The United States Food & Drug Administration, (FDA), has reportedly announced that the administration has lifted the import alert that was imposed on genetically engineered (GE) AquAdvantage salmon eggs developed by biotechnology firm, AquaBounty Technologies.
Additionally, as part of its approval, the FDA also analysed the potential environmental impact that an approval of the AquAdvantage Salmon application would have on the USA environment and published its final Environmental Assessment and Finding of No Significant Impact in November 2015. AquaAdvantage Salmon contains intentional genomic alterations (IGAs) and is genetically engineered to reach market size more rapidly than its non-GE, farm-raised Atlantic salmon counterpart.
"A loophole has now been created that will allow the first genetically modified animal engineered for human consumption to enter the USA market: GMO Atlantic salmon", the Pacific Coast Federation of Fishermen's Associations executive director Noah Oppenheim told the SF Bay Area Independent Media Center. The move, announced on Friday (March 8), will allow AquaBounty to import AquAdvantage salmon eggs from its research and development center in Canada, grow them in the U.S., and then sell them as food labeled "bioengineered", although the company is likely to face further challenges before it can do so.
"With Congress" enactment of the National Bioengineered Food Disclosure Standard, the U.S. Department of Agriculture (USDA) was charged with implementing a mandatory standard for disclosing whether a food is "bioengineered' and FDA was divested of its authority over voluntary labeling to indicate the presence of GE content in human foods", according to Gottlieb. The company is also growing genetically modified salmon at its facility on Prince Edward Island, Canada, and is setting up operations in Brazil, Argentina, Israel and China. The FDA, after years of review, had deemed food from the AquaAdvantage Salmon safe to eat in 2015 and said there is no biological difference between these salmon and nongenetically engineered salmon. However, as of now, only a limited number of the genetically modified salmons are available in Canadian markets.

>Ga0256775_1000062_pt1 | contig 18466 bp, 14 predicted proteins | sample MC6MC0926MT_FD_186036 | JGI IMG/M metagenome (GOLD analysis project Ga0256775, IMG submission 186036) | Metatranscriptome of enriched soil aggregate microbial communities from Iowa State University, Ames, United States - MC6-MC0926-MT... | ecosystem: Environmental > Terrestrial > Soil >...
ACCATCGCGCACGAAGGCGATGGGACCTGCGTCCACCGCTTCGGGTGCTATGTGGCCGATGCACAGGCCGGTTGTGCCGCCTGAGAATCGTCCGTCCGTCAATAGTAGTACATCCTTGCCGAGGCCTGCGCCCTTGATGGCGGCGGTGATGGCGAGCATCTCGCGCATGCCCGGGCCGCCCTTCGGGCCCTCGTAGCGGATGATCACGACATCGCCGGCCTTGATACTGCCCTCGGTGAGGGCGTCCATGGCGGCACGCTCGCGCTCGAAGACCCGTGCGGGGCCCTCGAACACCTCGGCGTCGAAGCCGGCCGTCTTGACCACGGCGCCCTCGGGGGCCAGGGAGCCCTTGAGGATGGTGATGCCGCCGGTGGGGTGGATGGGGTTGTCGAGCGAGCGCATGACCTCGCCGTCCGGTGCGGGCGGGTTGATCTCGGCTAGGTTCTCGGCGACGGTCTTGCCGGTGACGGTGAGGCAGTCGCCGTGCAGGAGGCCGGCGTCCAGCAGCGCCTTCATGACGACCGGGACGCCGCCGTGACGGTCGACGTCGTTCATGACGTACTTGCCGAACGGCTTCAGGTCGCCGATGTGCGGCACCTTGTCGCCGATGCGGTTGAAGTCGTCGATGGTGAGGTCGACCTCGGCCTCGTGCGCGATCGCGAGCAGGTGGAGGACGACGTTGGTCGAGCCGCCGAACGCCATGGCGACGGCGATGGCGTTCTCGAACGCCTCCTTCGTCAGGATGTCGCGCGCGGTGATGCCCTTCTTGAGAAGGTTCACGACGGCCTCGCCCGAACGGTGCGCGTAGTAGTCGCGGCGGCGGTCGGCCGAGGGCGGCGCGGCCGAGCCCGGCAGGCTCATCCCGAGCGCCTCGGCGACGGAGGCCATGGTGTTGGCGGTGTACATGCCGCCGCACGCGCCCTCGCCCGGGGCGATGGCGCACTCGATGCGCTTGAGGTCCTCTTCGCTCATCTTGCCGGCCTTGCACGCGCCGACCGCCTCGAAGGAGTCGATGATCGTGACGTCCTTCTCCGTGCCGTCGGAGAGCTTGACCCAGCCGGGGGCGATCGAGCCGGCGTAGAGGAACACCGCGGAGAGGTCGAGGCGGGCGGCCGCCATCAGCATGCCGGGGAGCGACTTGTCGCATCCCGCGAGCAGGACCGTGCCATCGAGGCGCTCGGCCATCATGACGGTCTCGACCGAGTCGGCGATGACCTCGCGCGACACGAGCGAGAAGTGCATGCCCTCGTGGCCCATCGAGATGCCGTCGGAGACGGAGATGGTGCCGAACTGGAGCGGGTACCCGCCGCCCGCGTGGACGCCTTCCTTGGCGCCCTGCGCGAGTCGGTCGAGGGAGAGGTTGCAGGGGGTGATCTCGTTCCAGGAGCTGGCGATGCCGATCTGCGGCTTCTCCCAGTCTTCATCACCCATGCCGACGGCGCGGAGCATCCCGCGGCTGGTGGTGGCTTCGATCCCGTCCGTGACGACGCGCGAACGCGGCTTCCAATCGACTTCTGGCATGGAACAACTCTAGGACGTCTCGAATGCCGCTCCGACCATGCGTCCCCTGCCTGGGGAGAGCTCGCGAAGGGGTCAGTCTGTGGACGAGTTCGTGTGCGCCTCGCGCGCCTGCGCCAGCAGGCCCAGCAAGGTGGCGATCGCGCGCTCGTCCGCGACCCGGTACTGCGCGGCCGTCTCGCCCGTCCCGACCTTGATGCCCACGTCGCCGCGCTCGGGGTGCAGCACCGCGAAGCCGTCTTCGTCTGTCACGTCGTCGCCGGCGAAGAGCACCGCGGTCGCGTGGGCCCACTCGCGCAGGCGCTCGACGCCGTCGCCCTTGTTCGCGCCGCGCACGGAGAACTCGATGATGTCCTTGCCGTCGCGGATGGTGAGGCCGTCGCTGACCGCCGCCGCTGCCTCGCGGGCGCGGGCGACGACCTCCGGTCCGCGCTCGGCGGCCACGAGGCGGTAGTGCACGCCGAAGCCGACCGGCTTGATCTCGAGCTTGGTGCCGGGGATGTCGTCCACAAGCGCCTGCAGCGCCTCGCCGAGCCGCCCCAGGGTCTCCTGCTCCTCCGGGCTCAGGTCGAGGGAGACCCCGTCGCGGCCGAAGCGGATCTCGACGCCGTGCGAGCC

Citing the finalization of labeling guidelines, Congress had initially directed the FDA to block the import & sales of any foods that contained the fish.
The genetically modified salmon are raised in tanks and bred to be female and sterile, measures created to address any fears that they might get into the environment and breed with wild fish.
As the Associated Press reported, however, a "coalition of consumer, environmental and fishing groups" filed a lawsuit asking for the FDA's approval of the fish to be overturned.
The FDA may be using the USDA's final labeling rule to justify lifting the import alert, but this move could backfire if sufficient numbers of consumers become aware that AquAdvantage Salmon is genetically engineered.
However, they're also bred to be female and sterile, theoretically eliminating he possibility that they'll breed with wild salmon. "We think a remedy in our case would stop sale of the fish before they're allowed to be sold", he adds. Aquabounty chief Sylvia Wulf told the AP she expected certification for an IN growing facility IN "weeks" and could receive eggs soon afterward, but it would take about 18 months for the salmon to reach their target weight.
In a statement to FOX Business, AquaBounty said if all goes well, it plans to have its first harvest by the Fall of 2020.
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